Keeping mitochondria healthy to prevent Type 2

Project:
Scotland - Dundee
Status:
Project available for adoption
Tags:
Causes
Prevention
Project Summary

High levels of fat can cause mitochondria (important structures inside our cells that burn fuel) to become stressed and break down. This is linked to inflammation and insulin resistance: two important features of Type 2 diabetes.

Professor Hundal wants to know if, and how, unsaturated fats or metformin might protect the mitochondria and keep insulin resistance at bay. In the future, this could help to prevent Type 2 diabetes from developing.

The role of dietary fat in insulin resistance

Project:
Scotland - Dundee
Status:
Project available for adoption
Tags:
Causes
Project Summary

Increased levels of a molecule called DAG (found in dietary fat) has been shown to cause insulin resistance in muscle cells, by disrupting important signals. Increased dietary fat also appears to reduce the number of cave-like structures (formed by proteins called caveolins) on the surface of cells.

The aim of this project is to investigate the connection between the cave-like structures, DAG and insulin resistance. This will improve our understanding of how insulin resistance happens in people with Type 2 diabetes, and could inform future strategies for managing and treating the condition.

The DiRECT route to Type 2 remission?

Project:
Scotland (Glasgow), and Northern and Yorkshire (Newcastle)
Status:
Project available for adoption
Tags:
Project Summary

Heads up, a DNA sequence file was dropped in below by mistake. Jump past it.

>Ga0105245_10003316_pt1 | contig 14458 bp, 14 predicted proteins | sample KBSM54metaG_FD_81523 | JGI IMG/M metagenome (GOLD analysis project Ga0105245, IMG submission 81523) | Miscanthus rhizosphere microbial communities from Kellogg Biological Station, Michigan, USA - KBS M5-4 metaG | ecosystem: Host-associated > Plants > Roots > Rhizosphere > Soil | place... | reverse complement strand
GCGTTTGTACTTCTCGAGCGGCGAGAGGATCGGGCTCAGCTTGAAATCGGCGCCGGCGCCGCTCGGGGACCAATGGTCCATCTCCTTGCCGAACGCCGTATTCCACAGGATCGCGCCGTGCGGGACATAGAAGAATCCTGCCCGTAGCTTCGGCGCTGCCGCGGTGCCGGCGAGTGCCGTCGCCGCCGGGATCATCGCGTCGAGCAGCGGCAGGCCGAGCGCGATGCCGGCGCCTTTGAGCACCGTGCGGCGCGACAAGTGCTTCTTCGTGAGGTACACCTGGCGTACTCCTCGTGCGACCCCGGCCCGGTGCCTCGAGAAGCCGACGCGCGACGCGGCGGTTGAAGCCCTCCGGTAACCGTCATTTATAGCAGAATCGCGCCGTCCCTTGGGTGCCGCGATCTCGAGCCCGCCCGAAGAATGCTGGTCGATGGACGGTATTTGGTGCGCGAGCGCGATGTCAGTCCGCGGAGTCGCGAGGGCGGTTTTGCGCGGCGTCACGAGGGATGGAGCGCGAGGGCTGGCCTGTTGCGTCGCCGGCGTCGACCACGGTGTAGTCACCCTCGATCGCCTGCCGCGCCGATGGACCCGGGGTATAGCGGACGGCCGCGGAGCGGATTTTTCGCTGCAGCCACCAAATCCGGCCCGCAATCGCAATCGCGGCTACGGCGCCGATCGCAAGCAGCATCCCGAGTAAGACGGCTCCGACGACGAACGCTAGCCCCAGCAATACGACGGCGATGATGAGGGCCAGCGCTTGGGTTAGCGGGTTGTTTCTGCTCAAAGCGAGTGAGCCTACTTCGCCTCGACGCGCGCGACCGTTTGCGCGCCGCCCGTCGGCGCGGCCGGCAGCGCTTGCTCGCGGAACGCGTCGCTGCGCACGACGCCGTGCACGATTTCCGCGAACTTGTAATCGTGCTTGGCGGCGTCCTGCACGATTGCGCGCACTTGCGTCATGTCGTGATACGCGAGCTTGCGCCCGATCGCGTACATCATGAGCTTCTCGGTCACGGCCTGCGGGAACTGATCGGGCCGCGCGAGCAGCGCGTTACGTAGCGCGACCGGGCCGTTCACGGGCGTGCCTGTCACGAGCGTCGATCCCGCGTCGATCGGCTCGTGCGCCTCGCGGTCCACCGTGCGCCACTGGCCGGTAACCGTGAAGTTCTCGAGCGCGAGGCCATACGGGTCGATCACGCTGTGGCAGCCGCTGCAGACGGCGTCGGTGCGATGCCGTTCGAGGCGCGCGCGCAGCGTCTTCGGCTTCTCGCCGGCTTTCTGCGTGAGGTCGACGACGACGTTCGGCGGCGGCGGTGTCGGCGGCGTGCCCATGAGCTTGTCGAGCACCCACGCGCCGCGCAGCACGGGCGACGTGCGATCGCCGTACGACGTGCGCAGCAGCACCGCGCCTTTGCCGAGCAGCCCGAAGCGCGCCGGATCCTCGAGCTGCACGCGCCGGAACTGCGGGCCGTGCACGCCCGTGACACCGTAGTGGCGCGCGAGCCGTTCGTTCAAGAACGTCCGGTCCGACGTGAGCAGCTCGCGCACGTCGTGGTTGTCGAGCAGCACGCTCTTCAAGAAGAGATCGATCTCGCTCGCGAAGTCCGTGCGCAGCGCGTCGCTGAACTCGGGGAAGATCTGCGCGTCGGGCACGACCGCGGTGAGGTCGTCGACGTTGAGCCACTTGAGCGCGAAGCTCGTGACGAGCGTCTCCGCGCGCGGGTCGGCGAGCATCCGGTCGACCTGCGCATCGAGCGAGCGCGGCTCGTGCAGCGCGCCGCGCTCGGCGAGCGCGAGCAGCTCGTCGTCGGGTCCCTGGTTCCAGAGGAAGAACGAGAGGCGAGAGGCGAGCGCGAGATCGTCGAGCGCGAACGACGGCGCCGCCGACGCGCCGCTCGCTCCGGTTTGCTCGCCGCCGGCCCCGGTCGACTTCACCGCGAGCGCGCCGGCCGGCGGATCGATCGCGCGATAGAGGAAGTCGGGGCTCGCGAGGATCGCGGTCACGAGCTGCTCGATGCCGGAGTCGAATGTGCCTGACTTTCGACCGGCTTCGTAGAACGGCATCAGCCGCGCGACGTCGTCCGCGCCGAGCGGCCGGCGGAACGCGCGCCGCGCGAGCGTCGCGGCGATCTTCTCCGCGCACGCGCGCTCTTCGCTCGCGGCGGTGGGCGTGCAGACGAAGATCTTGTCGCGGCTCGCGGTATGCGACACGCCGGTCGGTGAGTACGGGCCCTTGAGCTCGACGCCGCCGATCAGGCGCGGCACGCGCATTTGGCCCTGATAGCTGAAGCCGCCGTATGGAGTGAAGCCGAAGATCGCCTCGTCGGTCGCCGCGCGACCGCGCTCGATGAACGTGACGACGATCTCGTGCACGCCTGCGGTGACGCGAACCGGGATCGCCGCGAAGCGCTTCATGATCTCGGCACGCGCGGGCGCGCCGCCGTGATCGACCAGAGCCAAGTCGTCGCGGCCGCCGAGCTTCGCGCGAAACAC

With support from our largest ever research grant, Professors Mike Lean and Roy Taylor will investigate if a low-calorie diet, alongside weight management support, can put Type 2 diabetes into remission for the long-term. 

Their vital work will find out if a low-calorie, diet-based treatment should be offered as a routine treatment for Type 2 diabetes. In the future, this could help to reduce the number of people living with Type 2 diabetes.

Get all the latest news on how the low-calorie diet research is going so far.

Exercise regime to bring back hypo awareness

Project:
Scotland - Dundee
Status:
Project available for adoption
Tags:
Project Summary

Some people with Type 1 diabetes lose the ability to tell when their blood glucose levels are going too low. Dr Catriona Farrell will study whether we can use short bursts of high intensity exercise to improve awareness of very low blood glucose levels. Dr Farrell hopes that this method could help to protect people from the consequences of being unaware of your low blood glucose.

Relating glucose intake in muscle to Type 2 diabetes

Project:
Scotland - Dundee
Status:
Project available for adoption
Tags:
Project Summary

Current research into insulin resistance in Type 2 diabetes focuses on how insulin works inside cells, but Dr Kang is investigating the role of insulin on the outside.

Muscle cells are surrounded by a structure known as the extracellular matrix, and she believes that changes to this structure could affect how well muscle cells can take in glucose. If successful, this could lead to the development of new treatments to combat insulin resistance.